Blog Review: Sept. 17

Slow drips; verification challenges; keyboard theft; what the IoT isn’t; 3D NAND; multicore hypervisors; IPC 2581; silly ideas; failure vs. outcome.

popularity

Ansys’ Benoit Debbaut looks at the Pitch drop experiment, which was started in 1927 (yes, that date is correct) to observe the excruciatingly slow movement of a thick liquid weighted down by gravity. Since inception, a total of nine drops have fallen. So when will the tenth drop fall? Place your bets…when you get around to it.

Mentor’s Matthew Ballance highlights an interesting challenge for verification tests: Verification occurs in multiple environments ranging from SystemC to UVM, with some embedded software thrown in. Just adding more tests sometimes can have a negative impact.

Synopsys’ Eric Huang is back after a long hiatus, and with a vengeance—this time to challenge the risk from USB peripherals. Is anyone missing their keyboard?

Cadence’s Brian Fuller attends a discussion that seeks to solve a persistent question these days: What is IoT and what isn’t it? And perhaps more important, what technology is necessary to make it all work?

ARM’s Kris Flautner looks at the real value of the “I” in “IoT” and why it’s so important to get this piece right even if some of the end applications don’t matter.

Applied Materials’ Er-Xuan Ping attends a panel discussion that hinged on whether 3D NAND is a disruptive technology for flash storage. Guess what the panel concluded.

Ansys’ Bill Vandermark scoured the Internet to find the five engineering articles of the week. Of particular note: There is almost no garbage in Sweden. And there is a new motor being tested that relies on electric fields rather than magnetism.

Mentor’s Colin Walls digs into hypervisors on multicore chips. It seems like an obvious way to use cores asymmetrically, but it doesn’t always work that way.

Synopsys’ Mick Posner blows apart three myths about FPGA prototypes that he claims came out of the dark ages. It’s amazing what they came up with back then.

Cadence’s Richard Goering attends PCB West and observes that IPC-2581 is gaining momentum to bring design data into manufacturing as a single file.

ARM’s Jem Davies has come up with four seemingly absurd ideas. But are they really useless?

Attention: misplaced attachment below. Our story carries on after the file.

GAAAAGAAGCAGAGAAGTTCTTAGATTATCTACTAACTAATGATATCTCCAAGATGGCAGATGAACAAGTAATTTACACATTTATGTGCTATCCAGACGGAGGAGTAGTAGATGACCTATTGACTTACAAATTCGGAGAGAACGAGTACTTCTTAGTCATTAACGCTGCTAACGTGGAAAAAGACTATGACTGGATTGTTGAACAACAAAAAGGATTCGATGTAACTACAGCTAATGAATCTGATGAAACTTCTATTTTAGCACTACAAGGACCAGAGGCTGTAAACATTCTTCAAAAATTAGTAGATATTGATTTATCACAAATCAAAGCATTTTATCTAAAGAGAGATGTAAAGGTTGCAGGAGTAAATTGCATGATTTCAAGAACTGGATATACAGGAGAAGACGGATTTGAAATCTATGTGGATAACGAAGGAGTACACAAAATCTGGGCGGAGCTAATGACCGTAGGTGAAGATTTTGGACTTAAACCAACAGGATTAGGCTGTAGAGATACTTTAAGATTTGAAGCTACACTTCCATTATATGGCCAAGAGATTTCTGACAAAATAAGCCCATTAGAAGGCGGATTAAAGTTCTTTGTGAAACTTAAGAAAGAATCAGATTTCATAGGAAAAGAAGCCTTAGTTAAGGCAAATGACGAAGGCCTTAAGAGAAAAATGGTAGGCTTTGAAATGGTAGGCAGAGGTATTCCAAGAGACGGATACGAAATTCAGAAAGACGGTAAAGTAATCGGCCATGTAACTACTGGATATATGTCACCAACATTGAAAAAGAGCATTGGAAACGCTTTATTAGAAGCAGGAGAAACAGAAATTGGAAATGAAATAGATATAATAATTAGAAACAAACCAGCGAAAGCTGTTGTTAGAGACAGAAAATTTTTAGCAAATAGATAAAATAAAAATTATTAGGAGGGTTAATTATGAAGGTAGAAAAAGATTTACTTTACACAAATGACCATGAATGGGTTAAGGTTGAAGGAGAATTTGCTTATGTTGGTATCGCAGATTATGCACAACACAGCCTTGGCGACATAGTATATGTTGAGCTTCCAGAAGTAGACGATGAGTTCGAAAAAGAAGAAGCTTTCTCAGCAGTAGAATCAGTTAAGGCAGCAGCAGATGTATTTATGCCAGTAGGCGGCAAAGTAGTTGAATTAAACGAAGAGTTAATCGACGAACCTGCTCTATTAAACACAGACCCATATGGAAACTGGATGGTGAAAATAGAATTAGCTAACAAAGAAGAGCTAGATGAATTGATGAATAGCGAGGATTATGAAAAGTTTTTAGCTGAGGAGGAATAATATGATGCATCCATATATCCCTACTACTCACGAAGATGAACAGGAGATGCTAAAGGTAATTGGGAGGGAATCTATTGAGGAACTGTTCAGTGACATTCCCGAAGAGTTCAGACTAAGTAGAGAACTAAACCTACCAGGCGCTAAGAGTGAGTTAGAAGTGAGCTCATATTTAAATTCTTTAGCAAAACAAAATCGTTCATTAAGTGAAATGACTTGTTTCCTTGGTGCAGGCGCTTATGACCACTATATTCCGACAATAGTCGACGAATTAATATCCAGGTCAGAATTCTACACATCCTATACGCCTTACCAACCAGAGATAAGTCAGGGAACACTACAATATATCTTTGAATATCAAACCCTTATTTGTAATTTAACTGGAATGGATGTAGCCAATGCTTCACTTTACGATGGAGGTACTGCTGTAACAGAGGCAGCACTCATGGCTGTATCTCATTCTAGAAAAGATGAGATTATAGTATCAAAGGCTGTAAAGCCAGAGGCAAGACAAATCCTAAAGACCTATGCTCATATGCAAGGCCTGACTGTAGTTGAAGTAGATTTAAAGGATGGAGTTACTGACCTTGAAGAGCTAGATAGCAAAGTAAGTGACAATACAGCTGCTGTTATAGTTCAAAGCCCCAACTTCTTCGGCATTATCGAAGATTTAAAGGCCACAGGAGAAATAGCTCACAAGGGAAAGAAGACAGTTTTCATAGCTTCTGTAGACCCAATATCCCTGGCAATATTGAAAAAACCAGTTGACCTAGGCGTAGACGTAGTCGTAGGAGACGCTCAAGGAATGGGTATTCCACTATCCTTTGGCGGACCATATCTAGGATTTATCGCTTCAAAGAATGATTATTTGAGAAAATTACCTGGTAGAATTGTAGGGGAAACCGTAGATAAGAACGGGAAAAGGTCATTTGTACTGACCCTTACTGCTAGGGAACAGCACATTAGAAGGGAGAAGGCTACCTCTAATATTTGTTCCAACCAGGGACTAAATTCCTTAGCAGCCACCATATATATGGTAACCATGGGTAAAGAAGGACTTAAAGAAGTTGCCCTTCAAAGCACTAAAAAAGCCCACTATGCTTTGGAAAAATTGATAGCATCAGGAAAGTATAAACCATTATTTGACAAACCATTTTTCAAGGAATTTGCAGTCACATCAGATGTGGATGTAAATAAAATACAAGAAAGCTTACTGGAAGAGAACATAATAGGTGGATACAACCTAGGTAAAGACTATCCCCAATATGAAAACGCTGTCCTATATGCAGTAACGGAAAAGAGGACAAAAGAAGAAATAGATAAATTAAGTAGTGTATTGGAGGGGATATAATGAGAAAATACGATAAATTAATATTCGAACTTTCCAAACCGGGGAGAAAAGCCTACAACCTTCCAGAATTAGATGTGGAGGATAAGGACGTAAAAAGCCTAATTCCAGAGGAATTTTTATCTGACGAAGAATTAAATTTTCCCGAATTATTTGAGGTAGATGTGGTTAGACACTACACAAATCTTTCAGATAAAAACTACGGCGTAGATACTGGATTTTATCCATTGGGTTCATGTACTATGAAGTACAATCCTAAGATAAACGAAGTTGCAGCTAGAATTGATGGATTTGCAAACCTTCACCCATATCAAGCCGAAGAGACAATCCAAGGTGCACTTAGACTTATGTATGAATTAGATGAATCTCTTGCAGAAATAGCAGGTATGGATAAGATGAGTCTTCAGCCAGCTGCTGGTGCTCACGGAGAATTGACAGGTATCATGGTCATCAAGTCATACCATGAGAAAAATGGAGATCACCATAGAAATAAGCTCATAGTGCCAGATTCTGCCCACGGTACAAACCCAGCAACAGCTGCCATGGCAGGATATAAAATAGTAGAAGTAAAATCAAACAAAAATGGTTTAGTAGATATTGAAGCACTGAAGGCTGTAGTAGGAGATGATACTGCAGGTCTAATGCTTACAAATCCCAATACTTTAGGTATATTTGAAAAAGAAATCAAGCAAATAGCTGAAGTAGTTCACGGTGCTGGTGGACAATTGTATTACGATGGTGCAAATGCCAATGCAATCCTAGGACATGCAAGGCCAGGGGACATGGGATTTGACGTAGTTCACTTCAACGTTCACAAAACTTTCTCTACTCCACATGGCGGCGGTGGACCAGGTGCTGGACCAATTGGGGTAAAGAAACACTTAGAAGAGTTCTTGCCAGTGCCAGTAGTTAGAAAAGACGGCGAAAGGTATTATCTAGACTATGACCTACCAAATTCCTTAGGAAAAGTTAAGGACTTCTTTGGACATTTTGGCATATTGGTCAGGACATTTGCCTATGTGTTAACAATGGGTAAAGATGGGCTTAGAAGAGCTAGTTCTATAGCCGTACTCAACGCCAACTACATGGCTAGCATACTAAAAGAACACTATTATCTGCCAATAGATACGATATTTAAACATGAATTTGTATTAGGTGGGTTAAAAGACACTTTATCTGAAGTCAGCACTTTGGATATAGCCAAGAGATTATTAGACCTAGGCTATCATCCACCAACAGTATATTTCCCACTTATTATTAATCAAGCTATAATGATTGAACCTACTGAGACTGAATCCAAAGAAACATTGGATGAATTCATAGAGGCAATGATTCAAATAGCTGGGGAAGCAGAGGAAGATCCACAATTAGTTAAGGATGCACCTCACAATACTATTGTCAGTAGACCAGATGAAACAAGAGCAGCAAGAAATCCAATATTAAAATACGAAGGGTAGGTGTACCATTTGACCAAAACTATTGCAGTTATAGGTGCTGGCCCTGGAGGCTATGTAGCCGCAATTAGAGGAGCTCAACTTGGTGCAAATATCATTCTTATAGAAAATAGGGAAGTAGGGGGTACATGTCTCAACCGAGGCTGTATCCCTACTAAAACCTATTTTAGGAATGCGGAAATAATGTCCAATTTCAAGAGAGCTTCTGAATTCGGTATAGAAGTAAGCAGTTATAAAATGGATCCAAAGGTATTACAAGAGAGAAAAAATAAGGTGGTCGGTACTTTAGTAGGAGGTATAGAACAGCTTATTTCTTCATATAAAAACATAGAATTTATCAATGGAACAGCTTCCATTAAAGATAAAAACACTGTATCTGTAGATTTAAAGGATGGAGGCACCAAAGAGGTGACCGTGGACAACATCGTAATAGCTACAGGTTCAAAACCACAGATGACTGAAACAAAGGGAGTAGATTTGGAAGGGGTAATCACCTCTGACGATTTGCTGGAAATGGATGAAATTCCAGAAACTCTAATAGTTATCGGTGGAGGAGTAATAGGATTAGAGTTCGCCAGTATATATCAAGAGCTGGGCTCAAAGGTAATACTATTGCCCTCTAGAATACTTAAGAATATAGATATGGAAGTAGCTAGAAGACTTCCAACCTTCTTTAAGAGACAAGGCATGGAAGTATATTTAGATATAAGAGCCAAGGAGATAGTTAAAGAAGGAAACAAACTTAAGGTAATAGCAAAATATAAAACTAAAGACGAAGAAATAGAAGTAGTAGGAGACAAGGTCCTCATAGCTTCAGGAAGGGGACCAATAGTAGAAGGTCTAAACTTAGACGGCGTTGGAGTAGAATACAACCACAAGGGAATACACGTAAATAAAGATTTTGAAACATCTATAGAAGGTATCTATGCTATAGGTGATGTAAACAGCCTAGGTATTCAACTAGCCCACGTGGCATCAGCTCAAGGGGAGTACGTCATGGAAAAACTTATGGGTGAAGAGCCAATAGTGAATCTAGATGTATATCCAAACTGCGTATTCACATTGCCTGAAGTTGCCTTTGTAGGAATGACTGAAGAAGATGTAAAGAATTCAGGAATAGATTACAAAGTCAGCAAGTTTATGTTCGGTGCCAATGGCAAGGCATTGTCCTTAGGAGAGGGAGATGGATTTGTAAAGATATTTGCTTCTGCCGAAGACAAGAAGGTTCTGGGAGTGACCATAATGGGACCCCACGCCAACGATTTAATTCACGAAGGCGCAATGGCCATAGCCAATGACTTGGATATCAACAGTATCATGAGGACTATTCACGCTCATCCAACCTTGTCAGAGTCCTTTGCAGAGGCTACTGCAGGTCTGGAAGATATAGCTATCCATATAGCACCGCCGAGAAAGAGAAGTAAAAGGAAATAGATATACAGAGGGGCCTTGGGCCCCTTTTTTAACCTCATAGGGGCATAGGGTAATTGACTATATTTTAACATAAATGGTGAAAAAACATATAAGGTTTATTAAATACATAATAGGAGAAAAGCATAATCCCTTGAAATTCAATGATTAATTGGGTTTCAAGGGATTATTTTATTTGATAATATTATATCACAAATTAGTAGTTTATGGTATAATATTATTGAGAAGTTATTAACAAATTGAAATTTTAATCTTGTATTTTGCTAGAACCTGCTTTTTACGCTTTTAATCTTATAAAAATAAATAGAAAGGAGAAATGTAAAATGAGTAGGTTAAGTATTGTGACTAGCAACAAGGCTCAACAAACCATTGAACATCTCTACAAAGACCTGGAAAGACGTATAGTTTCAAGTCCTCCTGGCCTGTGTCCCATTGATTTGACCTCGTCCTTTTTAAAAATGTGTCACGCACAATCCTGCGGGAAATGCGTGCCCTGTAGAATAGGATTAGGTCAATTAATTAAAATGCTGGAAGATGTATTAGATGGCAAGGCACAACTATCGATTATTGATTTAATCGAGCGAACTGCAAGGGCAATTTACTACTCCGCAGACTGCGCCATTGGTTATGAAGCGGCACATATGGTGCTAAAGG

Mentor’s Nazita Saye finds that in engineering there is no such thing as a failure—only an outcome. This is where engineers and accountants draw a line in the sand.

And in case you missed last week’s Low Power-High Performance newsletter, here are some standout blogs:

Executive Editor Ann Mutschler observes that while a lot of attention is showered on power reduction for handhelds and IoT apps, concerns are much different on the other side.

Cadence’s Brian Fuller argues that we need a visionary to offer glimpses into what technology can become, not just modifications of what is already here.

ARM’s Leah Schuth digs deep into design-specific solutions to increase PPA and cut time to market.

Synopsys’ Navraj Nandra finds much already available to reduce a design’s overall power consumption.

Mentor Graphics’ Jim Kenney writes that EDA vendors need to provide designers with an option to trade off power estimation granularity with processing time during different phases of development.

Ansys-Apache’s Preeti Gupta questions whether RTL power can adequately model key physical aspects of clocks to make reliable power-related decisions, and what complexities are added after 20nm.

Calypto’s Anand Iyer digs into why it is so important to do analysis at the RTL.

Atrenta’s Kiran Vittal observes how important it is to secure manufacturing test robustness at the RTL.

Rambus’ Joe Gullo notes that the pace, cost and complexity of scaling make it impossible to proceed without partners.